The 100 Greatest TV Themes: 88-82

88. Twin Peaks
"Falling (Twin Peaks Theme)"
Written by Angelo Badalamenti and David Lynch
Performed by Julee Cruise

If you're familiar with David Lynch (and you should be if you're reading movie blogs on the internet), you know his signature style. Disconcerting paranoia, isolationism, confusion and discomfort for the sake of eeriness. His 1990 venture into television is no exception, and the theme music is a great accompaniment. Its earthy tones, its dream-like melody and its haunting bass notes tell us melodically that the seemingly innocent small town of Twin Peaks is far, far more complicated than donuts and a damn fine cup of coffee.

87. The Road Runner Show
"Road Runner"
by Barbara Cameron

Looney Tunes anthology shows are always hard to classify in terms of television. Bugs Bunny and friends are mainstays of entertainment and animation, but exist almost entirely in a bygone and estranged format: the theatrical animated short. Practically everyone know them from one of many, many televised anthology shows, which collected the shorts into half-hour programming blocks. They're TV shows, but not really TV shows... it's a headache.

While most are quick to herald "Overture, curtain, lights..." as the definitive Looney Tunes TV theme, I'm especially partial to The Road Runner Show for two reasons. First, Road Runner and Wile E. Coyote are the best of the Looney Tunes. Second, this theme is regularly performed at Barenaked Ladies concerts, and is much better than it rightfully should be.

86. Dead Like Me
"Dead Like Me Theme"
by Stewart Copeland

Dead Like Me was a satirical fantasy show depicting death and the afterlife as just another bureaucracy. As if the great unknown was actually quite mundane and unexceptional. And that's what makes this opening so clever. The series can be summed up completely with shots of the normally intimidating Grim Reaper going through the blase motions of a white-collar city dweller. The peppy, calypso music adds to the ridiculousness of the contrast.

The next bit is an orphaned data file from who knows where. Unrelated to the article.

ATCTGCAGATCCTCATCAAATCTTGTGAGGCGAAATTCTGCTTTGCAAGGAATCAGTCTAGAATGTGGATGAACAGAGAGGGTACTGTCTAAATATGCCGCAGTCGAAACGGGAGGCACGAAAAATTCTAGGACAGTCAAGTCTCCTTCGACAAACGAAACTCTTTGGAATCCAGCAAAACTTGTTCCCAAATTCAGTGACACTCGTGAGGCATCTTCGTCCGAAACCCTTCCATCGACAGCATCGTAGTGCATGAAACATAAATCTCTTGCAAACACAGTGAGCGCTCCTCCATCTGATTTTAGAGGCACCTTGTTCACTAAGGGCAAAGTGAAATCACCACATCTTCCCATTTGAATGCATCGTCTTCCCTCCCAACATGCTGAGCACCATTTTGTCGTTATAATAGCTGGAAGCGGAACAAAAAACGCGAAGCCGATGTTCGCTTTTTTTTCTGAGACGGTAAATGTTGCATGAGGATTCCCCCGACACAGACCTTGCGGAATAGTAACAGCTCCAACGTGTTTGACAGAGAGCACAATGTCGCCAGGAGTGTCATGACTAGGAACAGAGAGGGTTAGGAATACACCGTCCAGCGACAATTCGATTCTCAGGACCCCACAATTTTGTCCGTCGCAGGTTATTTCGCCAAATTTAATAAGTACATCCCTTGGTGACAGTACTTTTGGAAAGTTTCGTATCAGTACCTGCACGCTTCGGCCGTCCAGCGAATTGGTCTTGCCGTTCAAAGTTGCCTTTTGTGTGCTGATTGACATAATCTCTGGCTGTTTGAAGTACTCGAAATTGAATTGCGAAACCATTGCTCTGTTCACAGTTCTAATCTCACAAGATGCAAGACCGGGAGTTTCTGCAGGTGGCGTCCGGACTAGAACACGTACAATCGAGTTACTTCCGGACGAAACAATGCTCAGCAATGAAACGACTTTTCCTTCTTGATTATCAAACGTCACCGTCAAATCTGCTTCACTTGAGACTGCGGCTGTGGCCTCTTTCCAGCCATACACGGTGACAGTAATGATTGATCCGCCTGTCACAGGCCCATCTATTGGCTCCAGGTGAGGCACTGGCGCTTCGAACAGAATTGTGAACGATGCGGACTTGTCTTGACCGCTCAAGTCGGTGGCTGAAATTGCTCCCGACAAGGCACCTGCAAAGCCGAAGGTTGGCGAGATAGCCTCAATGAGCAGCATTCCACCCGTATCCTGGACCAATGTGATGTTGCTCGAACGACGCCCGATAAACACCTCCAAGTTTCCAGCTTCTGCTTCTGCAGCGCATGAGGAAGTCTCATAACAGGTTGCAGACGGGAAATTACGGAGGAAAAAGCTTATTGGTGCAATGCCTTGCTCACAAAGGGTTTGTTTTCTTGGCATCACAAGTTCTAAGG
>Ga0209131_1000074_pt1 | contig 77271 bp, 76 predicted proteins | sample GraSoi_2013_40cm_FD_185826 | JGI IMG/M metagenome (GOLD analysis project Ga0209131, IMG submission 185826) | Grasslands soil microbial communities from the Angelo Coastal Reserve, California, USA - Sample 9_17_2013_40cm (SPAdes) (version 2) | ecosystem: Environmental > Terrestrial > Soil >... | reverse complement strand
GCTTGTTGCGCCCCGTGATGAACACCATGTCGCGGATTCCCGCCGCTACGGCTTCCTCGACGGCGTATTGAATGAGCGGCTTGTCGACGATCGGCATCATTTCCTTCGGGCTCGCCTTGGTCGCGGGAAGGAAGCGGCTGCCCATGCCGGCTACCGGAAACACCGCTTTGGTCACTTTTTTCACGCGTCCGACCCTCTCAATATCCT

85. MacGyver
"MacGyver Theme"
by Randy Edelman

More 80s-synth awesomeness. MacGyver was set apart from other cop shows, spy capers and crime dramas by the ludicrously resourceful abilities of its protagonist. Every MacGyver episode was like a televised point-and-click adventure game, but with far less trial and error (Use screwdriver on door? Use battery on door? Use water glass on door?) Played by Richard Dean Anderson, MacGyver was one of the few non-hockey playing men to ever look cool with a mullet. Combining 80s-action, an unconventional gimmick, and mullet prowess into one 90-second montage was no easy task, but they did it. The music is so riveting, you could synch it up to your pet cat and get the same effect.

84. Teenage Mutant Ninja Turtles
"Teenage Mutant Ninja Turtles Theme"
Written by Chuck Lorre
Composed by Dennis C Brown

Teenage, Mutant, Ninja, and Turtles. Four cumbersome, multi-syllabic words that songwriters should avoid. But not only does the TMNT theme feature all four words, it keeps shouting them over and over again in quick succession. And it works. Anybody reared in the 80s and 90s will speak of this theme fondly, and for good reason; it's catchy, it draws you in, it compliments the feel of the series, and it's memorable. TMNT had a surprisingly long run for an animated series, nearly 200 episodes spread across ten seasons. In an attempt to rejuvenate interest and update the premise, the classic theme was revamped in season eight. But it was terrible, and since it's not on Youtube, I'm not going to break my back searching for it.

83. Star Trek
"Theme from Star Trek"
by Alexander Courage

Space. The Final Frontier. The words carry such a deep cadence and gravitas, it's easy to see why William Shatner thought he could make a career as a spoken word artist. Even those unfamiliar with Star Trek can appreciate the theme and its place in the science-fiction genre. The operatic crooning that sounds almost entirely like a theremin. The whooshing sound effects. The ethereal tones. The pulsating drum beat. A harp, of all things. It has an instantly nostalgic effect on everybody, even to those born well after the 1960s. It's a retro-futuristic thing of beauty.

82. Sesame Street
"Can You Tell Me How to Get to Sesame Street?"
Composed and Written by Joe Raposo, Jon Stone and Bruce Hart
Harmonica by Jean "Toots" Thielemans

Ah, everybody's first theme song (at least everybody born after 1969). Nothing could be more indicative of Sesame Street and its legacy than its theme song. And for a show featuring a 7-foot tall, yellow, talking bird, it would have to be one heck of a theme song. It's a song full of playfulness and merriment, and that vibe is continued throughout the entire episode and halfway into the PBS News Hour. The theme is updated every season with a new lyrical track from a mixed-childrens choir, and is occasionally overhauled completely to address ever-changing interests and markets. As such, the theme currently playing may be different from the one you remember. Sorry if I crushed your childhood.

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